Ocean freight visibility solutions are increasingly moving from a nice-to-have to a need-to-have innovation for many companies. Over the last few years, millions of dollars have been invested in ocean freight visibility solutions. However, clients often express discontent, saying that they would have expected these solutions to be more advanced by 2023.

In the pursuit of improved visibility, we must look at the underlying data. The truth of the matter is that no single entity has complete control over the data needed by cargo owners to track and impact global shipments. This underscores the necessity for aggregation, integrations and partnerships, as this is how we can stitch together all the different data elements.

There’s also the concern of whether the data provided by carriers is sufficient, or whether installing IoT devices is an unavoidable action we need to take to further improve visibility. So the question is, what will it take to advance the data that creates the visibility so desperately needed by clients to keep their supply chain operations running as smoothly as possible?

The elements that define data quality

In today’s world, clients expect the same level of freight quality visibility as they expect from Amazon when they order a product. Data quality is determined by elements such as accuracy, completeness, format, and consistency. Although clients (or data users) prioritize the above-mentioned elements differently based on their needs (e.g., one user can value accuracy more than completeness and vice versa), it is ultimately the ecosystem’s data providers that collectively supply comprehensive visibility, and ocean data aggregators play a significant role in this.

Inadequacy of data quality provided by carriers

The data offered by carriers seems to have an inadequate level of quality. If you think about it, there wouldn’t be a need for ocean supply chain visibility data services if the data provided by carriers was in fact high data quality. A way of increasing visibility is to provide detailed data on a container’s entire journey and not just detailed data once the container is on a truck or rail. Another aspect is the availability of predictive ETA which can significantly help enhance planning processes.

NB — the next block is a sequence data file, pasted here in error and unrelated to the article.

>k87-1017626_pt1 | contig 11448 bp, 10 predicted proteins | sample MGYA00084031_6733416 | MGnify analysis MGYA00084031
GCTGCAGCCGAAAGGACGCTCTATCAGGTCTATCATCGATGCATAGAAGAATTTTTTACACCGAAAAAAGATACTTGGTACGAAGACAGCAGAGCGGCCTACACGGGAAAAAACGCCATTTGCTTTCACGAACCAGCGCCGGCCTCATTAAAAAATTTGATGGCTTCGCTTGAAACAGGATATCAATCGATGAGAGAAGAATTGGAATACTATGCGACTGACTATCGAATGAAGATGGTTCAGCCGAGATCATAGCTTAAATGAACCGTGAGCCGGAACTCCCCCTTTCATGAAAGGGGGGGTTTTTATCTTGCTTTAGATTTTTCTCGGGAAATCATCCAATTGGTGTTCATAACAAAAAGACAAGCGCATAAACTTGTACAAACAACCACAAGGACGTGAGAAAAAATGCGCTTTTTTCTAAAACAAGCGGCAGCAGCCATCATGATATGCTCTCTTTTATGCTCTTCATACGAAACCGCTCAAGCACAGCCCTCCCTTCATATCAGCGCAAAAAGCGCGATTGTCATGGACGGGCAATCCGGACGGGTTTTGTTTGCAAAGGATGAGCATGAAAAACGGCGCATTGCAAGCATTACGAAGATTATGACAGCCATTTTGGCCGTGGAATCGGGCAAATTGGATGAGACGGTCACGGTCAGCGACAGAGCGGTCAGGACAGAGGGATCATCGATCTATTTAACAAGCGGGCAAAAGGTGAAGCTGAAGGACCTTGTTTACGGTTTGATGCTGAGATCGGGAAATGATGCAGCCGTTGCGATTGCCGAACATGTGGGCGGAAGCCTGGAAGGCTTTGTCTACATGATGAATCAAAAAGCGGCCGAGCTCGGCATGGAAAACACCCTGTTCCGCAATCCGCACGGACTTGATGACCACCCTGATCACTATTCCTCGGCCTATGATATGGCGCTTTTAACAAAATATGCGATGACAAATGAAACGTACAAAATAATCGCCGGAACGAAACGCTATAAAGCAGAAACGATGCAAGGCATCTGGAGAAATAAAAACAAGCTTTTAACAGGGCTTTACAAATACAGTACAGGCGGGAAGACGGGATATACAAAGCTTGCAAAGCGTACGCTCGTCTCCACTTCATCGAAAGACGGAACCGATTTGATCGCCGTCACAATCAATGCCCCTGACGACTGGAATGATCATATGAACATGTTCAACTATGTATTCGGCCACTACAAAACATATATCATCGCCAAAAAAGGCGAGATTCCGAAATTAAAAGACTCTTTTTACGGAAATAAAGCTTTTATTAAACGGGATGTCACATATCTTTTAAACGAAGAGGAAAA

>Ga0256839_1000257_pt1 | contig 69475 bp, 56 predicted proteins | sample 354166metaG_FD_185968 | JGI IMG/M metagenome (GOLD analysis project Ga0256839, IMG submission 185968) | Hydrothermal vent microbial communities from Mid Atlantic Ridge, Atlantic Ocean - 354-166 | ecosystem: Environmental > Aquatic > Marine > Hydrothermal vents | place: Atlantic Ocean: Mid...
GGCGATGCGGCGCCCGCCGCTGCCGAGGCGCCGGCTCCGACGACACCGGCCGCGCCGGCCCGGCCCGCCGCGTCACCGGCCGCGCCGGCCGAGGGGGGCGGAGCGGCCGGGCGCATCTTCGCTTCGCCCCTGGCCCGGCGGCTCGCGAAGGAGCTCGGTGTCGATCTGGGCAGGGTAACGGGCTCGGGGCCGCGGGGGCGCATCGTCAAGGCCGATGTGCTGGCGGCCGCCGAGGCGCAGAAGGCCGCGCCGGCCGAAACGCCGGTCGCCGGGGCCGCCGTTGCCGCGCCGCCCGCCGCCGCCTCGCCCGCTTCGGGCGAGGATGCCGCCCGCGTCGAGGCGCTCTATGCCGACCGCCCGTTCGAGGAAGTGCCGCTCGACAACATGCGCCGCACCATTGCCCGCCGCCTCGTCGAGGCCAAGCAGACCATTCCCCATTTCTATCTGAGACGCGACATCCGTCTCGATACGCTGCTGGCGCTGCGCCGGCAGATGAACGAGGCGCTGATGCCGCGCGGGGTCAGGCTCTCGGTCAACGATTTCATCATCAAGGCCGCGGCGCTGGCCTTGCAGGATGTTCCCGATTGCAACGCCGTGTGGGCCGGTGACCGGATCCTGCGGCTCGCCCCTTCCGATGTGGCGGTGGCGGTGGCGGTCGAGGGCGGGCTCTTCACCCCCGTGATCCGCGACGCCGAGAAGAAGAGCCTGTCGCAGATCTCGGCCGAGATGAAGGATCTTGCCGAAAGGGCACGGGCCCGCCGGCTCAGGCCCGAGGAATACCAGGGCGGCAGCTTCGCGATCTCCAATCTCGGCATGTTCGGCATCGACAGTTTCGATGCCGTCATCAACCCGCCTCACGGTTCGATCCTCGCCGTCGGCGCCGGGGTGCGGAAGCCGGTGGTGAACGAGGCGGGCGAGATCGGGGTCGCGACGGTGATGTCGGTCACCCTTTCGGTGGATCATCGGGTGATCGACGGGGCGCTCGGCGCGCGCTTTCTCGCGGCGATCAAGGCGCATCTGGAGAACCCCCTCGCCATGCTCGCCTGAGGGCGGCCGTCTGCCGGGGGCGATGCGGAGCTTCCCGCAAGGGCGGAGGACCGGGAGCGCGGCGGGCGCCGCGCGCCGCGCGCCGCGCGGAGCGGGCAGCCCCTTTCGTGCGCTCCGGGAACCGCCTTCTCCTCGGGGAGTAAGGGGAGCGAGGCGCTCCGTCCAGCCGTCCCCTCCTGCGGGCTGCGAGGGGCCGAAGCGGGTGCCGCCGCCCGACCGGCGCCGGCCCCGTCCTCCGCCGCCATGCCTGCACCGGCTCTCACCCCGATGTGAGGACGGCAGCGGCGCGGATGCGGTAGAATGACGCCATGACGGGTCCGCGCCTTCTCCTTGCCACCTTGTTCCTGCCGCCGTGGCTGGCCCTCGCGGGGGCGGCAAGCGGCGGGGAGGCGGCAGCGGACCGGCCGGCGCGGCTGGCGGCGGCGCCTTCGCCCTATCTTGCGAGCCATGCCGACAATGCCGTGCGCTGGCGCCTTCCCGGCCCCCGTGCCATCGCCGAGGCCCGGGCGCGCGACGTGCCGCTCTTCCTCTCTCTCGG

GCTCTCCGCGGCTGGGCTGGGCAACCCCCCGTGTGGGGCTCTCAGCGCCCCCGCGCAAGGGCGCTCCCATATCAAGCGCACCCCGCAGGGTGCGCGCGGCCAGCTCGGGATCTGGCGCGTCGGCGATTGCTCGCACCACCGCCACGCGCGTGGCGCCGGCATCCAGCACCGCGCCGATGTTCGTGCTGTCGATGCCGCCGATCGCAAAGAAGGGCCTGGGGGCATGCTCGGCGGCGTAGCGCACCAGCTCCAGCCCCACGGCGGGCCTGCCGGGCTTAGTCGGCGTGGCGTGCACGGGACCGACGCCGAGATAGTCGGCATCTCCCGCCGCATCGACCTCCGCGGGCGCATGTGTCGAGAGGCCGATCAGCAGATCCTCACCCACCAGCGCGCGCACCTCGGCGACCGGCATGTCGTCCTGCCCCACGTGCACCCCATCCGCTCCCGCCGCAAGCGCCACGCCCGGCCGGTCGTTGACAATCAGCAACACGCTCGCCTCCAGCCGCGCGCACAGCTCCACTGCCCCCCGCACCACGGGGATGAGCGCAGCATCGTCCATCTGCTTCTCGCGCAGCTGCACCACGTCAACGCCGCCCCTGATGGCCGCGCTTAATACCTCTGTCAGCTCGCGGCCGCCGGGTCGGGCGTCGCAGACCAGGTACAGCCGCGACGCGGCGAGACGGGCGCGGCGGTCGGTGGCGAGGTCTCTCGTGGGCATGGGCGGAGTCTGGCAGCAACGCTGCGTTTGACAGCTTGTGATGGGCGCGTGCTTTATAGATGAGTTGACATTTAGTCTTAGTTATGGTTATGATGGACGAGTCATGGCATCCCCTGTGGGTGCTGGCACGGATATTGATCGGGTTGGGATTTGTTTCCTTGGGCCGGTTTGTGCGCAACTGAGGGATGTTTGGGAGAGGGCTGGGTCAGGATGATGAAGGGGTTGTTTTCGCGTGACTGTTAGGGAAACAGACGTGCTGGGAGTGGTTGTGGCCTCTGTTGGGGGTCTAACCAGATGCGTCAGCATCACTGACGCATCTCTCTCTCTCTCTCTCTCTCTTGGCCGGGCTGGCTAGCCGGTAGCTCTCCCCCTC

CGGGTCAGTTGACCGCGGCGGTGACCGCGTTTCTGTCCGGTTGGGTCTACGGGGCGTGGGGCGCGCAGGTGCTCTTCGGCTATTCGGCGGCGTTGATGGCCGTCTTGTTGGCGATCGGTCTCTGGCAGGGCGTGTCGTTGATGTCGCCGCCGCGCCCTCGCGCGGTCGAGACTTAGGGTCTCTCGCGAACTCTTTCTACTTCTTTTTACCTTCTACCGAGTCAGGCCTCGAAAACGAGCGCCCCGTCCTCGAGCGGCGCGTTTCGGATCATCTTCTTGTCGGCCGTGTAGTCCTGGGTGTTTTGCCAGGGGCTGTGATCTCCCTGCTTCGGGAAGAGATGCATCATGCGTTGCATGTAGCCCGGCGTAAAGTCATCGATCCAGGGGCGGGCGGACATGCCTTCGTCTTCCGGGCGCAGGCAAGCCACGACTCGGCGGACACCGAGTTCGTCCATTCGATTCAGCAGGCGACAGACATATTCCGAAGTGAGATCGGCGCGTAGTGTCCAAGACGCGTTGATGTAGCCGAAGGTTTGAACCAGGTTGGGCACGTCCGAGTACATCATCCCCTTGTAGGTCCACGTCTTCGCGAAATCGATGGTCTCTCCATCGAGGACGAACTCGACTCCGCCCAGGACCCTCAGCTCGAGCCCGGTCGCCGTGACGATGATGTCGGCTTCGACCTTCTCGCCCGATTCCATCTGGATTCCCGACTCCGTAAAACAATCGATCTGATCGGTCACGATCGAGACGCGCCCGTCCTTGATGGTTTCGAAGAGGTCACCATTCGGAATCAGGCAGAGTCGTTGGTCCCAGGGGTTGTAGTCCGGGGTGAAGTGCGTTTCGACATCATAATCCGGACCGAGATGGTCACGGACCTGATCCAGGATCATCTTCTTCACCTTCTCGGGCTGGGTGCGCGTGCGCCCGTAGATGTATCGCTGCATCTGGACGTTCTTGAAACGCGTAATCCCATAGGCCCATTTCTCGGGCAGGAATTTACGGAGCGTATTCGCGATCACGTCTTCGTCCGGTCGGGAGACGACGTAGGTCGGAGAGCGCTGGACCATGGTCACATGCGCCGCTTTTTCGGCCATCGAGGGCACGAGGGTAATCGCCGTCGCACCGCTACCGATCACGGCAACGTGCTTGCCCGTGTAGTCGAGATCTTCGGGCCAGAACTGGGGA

Unintegrated shipment data due to lack of standardization

Many carriers haven’t yet adopted the DCSA data format as a standard. Consequently, this affects the integration of shipment data from origin to destination. Due to this lack of standardization, each carrier might have their own data structure. As a result, it is crucial for data providers to interpret the various data feeds and make them accessible for visibility providers to use.

Containers will soon have built-in IoT devices

It’s only a matter of time before containers have built-in IoT devices installed as hardware. This is a necessary evil in order to provide granular visibility. However, this does not obviate the need for message-based providers like GateHouse Maritime, as this gives us the opportunity to fill the gaps in the data (e.g. ETA, ETD), provide accurate predictions to assist with planning processes, and structure carrier data for ease of integration with other analytics tools, IoT solution providers (we can provide visibility when the IoT device is outside of communication range), or freight forwarders and 3PLs.

Morten Bols
Former Market Development Director
GateHouse Maritime


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